The Radiotelethon for the Hawkesbury & District General Hospital (HGH) will be held on October 15 2017. HGH plays a vital role in our community as both an employer and a place we have all had to visit, at least once, to experiment joy, relief, sorrow or maybe, all of the above.
I was never a fan of hospitals and usually tried homemade fix-ups before spending many hours in the waiting area where contagious coughing or dreadful small talk lurked in every corner. I once cut open my thumb so bad that meat poured out. I walked to a nearby hospital in Montreal and waited for 15 minutes. I stopped a nurse that was walking about and asked if I could die from this. She said, “No, of course not”. So I went home and duct-taped it. That’s how much I hate hospitals.
At HGH, back in 2008, I spent a week with my dying grandmother, Henriette. It was my first time spending more than a few hours at a hospital. She had advanced Alzheimer’s and cancer. I got to say goodbye, peacefully, to a lady who had made sure I had diapers as a baby and the coolest gifts at Christmas along with delicious homemade pie. She was a blue-collar, hardworking woman with an attitude that worked all her life as a waitress in the nicest restaurant in Hawkesbury. She was well-known and loved by most, feared by some and respected by all.
Then, in 2013, Dr Arsenault, who is my family doctor and works at HGH, asked me to bring my newborn son to the hospital for a blood test because his eyes were quite yellow. On the same day, she told us to immediately go to St-Justine Hospital in Montreal because something was terribly wrong with his blood work. In the next two hours we would learn that my son had biliary atresia and that he would need a liver in the next year or else he would die.
The next two years would be the most excruciating time of my life. After a year, we got the call that they had a liver for my son, but the first transplant did not work and then, our son had to be put on a rush list to get a second one. He finally got a second liver transplanted with multiple complications and on three occasions, we were told he would probably not make it. I never thought I would be spending that much time in a hospital, let alone call it my home for a year.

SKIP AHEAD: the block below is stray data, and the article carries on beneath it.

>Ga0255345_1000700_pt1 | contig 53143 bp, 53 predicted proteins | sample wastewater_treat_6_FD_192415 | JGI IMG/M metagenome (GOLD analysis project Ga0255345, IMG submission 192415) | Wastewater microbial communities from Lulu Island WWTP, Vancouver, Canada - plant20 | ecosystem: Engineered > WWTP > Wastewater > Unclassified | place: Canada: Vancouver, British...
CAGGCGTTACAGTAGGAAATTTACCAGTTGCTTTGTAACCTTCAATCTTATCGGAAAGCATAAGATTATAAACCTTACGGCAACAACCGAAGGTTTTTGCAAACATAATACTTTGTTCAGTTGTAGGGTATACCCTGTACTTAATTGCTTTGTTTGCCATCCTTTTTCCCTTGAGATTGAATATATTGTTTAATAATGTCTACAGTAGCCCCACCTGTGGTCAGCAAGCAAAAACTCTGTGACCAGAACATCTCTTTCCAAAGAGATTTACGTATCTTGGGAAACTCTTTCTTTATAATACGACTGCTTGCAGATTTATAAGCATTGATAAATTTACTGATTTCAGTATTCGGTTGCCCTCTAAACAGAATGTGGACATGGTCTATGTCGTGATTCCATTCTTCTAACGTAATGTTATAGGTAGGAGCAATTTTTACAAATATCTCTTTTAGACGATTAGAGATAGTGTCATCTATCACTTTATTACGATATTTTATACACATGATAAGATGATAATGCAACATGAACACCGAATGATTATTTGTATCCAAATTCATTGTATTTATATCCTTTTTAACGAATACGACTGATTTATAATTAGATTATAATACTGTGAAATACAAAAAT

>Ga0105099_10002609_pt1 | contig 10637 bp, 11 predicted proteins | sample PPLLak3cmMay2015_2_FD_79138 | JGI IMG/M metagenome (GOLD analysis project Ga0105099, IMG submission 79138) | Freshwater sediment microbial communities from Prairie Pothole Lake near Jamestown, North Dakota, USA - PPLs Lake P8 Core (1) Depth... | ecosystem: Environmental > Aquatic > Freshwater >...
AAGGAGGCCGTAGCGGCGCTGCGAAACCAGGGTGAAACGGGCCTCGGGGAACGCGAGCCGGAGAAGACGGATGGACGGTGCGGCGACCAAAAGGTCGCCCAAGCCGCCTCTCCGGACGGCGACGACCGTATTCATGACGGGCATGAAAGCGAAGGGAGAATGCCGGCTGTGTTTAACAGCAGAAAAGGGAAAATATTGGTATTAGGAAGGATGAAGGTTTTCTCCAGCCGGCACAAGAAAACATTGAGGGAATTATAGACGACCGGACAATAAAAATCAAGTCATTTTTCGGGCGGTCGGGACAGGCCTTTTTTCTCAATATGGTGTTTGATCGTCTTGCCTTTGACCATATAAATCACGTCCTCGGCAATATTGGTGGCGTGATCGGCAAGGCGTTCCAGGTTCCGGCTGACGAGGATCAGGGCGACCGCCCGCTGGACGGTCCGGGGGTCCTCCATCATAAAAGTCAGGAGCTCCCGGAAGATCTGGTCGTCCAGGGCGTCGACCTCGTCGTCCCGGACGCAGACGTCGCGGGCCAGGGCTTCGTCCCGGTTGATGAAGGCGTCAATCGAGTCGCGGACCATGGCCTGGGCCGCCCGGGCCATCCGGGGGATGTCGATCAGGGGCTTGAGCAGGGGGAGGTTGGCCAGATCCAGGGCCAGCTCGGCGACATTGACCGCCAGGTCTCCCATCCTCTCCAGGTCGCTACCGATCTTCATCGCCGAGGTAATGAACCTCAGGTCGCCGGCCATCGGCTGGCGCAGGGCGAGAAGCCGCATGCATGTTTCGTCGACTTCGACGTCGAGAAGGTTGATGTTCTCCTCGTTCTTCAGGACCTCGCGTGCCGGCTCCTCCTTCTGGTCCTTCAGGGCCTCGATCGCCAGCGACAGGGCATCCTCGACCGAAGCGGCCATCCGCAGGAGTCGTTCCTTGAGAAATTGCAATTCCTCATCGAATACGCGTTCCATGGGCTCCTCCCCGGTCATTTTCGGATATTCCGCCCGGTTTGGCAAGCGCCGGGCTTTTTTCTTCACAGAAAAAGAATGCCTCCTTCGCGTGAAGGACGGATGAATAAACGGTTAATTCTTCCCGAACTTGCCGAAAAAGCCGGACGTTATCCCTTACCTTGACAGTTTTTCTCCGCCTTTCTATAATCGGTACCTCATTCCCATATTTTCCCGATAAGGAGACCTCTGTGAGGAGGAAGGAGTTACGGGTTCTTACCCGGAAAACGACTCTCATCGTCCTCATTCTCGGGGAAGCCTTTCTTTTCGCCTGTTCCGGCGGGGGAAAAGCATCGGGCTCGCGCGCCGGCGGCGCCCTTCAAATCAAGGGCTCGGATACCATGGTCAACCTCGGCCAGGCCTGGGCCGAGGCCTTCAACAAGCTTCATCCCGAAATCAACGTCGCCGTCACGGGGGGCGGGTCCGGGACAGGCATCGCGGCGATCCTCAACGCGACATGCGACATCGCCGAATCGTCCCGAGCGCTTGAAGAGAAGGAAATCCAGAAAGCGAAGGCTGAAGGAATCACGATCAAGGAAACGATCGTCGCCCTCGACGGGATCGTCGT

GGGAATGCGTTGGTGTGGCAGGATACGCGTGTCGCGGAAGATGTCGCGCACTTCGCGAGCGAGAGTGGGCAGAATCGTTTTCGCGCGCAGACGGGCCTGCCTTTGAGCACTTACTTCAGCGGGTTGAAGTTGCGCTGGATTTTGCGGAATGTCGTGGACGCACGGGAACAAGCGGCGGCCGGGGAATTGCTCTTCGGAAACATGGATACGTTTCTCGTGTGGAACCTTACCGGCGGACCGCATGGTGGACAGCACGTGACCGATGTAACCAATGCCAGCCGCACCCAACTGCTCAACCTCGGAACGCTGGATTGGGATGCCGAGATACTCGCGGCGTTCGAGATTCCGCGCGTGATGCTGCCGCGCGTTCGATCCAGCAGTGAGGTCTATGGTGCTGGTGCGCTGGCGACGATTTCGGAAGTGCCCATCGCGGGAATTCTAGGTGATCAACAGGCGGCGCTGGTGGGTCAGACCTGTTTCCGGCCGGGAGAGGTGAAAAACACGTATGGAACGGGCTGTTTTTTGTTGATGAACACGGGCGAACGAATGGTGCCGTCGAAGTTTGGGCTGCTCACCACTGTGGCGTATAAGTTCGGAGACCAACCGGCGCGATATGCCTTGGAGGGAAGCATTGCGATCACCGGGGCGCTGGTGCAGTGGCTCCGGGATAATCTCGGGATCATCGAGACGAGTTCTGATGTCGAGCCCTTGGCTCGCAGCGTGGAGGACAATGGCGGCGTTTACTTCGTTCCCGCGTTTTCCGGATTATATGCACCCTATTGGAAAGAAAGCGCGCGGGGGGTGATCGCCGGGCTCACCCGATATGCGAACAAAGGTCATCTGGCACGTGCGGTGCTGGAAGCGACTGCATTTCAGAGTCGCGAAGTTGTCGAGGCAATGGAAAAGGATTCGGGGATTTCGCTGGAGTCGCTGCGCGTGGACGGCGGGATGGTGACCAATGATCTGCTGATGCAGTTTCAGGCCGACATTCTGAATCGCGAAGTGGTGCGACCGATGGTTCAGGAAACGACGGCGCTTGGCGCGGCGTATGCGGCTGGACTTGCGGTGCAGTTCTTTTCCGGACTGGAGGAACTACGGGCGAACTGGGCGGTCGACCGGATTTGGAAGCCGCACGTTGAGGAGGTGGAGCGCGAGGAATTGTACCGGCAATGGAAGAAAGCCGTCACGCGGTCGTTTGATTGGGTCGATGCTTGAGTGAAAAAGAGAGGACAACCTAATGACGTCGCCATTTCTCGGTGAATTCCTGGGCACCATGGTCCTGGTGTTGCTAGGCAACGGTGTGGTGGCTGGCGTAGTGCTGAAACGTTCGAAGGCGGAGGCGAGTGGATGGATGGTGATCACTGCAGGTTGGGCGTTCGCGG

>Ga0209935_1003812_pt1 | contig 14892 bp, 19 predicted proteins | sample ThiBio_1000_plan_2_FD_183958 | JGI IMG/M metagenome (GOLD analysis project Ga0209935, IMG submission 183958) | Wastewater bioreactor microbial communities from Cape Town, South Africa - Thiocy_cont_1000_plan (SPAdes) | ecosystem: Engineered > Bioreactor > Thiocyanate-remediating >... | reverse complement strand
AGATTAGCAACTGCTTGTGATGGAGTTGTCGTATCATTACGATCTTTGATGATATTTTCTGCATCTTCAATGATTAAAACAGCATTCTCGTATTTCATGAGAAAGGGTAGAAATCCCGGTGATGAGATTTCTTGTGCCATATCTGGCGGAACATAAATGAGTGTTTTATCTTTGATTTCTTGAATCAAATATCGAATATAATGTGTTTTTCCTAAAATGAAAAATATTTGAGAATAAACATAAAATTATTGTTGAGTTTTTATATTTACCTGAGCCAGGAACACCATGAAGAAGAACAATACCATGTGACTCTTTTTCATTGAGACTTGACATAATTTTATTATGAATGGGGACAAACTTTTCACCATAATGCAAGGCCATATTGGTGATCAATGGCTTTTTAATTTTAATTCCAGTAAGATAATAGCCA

I don’t believe in an afterlife or an almighty being watching over us, but let me tell you that when you are pushed against the wall, cornered like some wild animal, you get down on your knees and you pray to whatever you can think of. I prayed to my grandmother, Henriette, I begged her to help me get through this and to make sure that I could bring my son back home. We named my son Henry in her honor.
I can’t complain about what my son, my girlfriend and I went through, because we got to bring Henry home. Spending a year in a hospital, I saw parents packing up rooms, sobbing and leaving without their child. But, I also saw parents get good news and leaving with a smile on their faces. Joy, sorrow, relief and despair are all part of the spirit that inhabits the halls of a hospital. HGH, my local hospital, took care of my grandmother and it’s where the life-threatening disease my son had was detected.
Even though I’ll try to avoid it for as much as I can, it will forever be part of my life, of our lives. On October 15th, I will be doing a stand-up comedy set for the Radiotelethon. I hope you’ll find it to be funny enough to give to the HGH Foundation so that more specialized services can be offered in our area.